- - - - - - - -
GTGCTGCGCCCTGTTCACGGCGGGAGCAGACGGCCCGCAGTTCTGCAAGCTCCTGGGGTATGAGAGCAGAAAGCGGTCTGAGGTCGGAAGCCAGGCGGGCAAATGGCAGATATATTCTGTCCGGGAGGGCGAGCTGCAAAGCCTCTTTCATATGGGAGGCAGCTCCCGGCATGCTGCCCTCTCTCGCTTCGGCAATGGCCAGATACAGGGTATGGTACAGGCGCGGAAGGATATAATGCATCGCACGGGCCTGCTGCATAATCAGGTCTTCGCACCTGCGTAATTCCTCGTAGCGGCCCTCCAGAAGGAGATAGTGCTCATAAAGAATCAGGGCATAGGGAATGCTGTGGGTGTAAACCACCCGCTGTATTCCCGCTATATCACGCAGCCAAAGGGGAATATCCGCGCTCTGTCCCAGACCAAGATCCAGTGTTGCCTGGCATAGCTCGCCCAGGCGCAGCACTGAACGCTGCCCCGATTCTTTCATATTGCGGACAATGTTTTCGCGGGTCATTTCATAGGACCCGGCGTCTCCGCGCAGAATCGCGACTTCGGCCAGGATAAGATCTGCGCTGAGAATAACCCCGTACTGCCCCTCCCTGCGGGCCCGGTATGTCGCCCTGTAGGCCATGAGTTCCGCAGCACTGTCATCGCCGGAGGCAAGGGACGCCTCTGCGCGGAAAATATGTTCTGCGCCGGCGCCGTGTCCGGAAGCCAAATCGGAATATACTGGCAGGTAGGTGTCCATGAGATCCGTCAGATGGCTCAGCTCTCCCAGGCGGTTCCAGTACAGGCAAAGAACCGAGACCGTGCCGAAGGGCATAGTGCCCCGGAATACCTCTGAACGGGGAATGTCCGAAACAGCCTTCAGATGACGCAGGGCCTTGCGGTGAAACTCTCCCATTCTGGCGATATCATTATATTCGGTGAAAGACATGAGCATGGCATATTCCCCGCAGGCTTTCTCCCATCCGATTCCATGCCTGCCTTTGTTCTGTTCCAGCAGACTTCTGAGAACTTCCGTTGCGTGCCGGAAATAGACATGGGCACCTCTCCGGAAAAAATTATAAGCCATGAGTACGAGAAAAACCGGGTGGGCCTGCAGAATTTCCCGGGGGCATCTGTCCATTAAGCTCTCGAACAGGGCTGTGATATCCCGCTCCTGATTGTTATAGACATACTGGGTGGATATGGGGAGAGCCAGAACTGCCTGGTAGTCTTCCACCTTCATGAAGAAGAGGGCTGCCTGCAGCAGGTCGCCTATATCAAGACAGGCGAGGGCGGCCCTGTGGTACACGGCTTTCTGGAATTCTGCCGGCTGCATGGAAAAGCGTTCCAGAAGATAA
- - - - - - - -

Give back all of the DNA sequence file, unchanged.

GTGCTGCGCCCTGTTCACGGCGGGAGCAGACGGCCCGCAGTTCTGCAAGCTCCTGGGGTATGAGAGCAGAAAGCGGTCTGAGGTCGGAAGCCAGGCGGGCAAATGGCAGATATATTCTGTCCGGGAGGGCGAGCTGCAAAGCCTCTTTCATATGGGAGGCAGCTCCCGGCATGCTGCCCTCTCTCGCTTCGGCAATGGCCAGATACAGGGTATGGTACAGGCGCGGAAGGATATAATGCATCGCACGGGCCTGCTGCATAATCAGGTCTTCGCACCTGCGTAATTCCTCGTAGCGGCCCTCCAGAAGGAGATAGTGCTCATAAAGAATCAGGGCATAGGGAATGCTGTGGGTGTAAACCACCCGCTGTATTCCCGCTATATCACGCAGCCAAAGGGGAATATCCGCGCTCTGTCCCAGACCAAGATCCAGTGTTGCCTGGCATAGCTCGCCCAGGCGCAGCACTGAACGCTGCCCCGATTCTTTCATATTGCGGACAATGTTTTCGCGGGTCATTTCATAGGACCCGGCGTCTCCGCGCAGAATCGCGACTTCGGCCAGGATAAGATCTGCGCTGAGAATAACCCCGTACTGCCCCTCCCTGCGGGCCCGGTATGTCGCCCTGTAGGCCATGAGTTCCGCAGCACTGTCATCGCCGGAGGCAAGGGACGCCTCTGCGCGGAAAATATGTTCTGCGCCGGCGCCGTGTCCGGAAGCCAAATCGGAATATACTGGCAGGTAGGTGTCCATGAGATCCGTCAGATGGCTCAGCTCTCCCAGGCGGTTCCAGTACAGGCAAAGAACCGAGACCGTGCCGAAGGGCATAGTGCCCCGGAATACCTCTGAACGGGGAATGTCCGAAACAGCCTTCAGATGACGCAGGGCCTTGCGGTGAAACTCTCCCATTCTGGCGATATCATTATATTCGGTGAAAGACATGAGCATGGCATATTCCCCGCAGGCTTTCTCCCATCCGATTCCATGCCTGCCTTTGTTCTGTTCCAGCAGACTTCTGAGAACTTCCGTTGCGTGCCGGAAATAGACATGGGCACCTCTCCGGAAAAAATTATAAGCCATGAGTACGAGAAAAACCGGGTGGGCCTGCAGAATTTCCCGGGGGCATCTGTCCATTAAGCTCTCGAACAGGGCTGTGATATCCCGCTCCTGATTGTTATAGACATACTGGGTGGATATGGGGAGAGCCAGAACTGCCTGGTAGTCTTCCACCTTCATGAAGAAGAGGGCTGCCTGCAGCAGGTCGCCTATATCAAGACAGGCGAGGGCGGCCCTGTGGTACACGGCTTTCTGGAATTCTGCCGGCTGCATGGAAAAGCGTTCCAGAAGATAA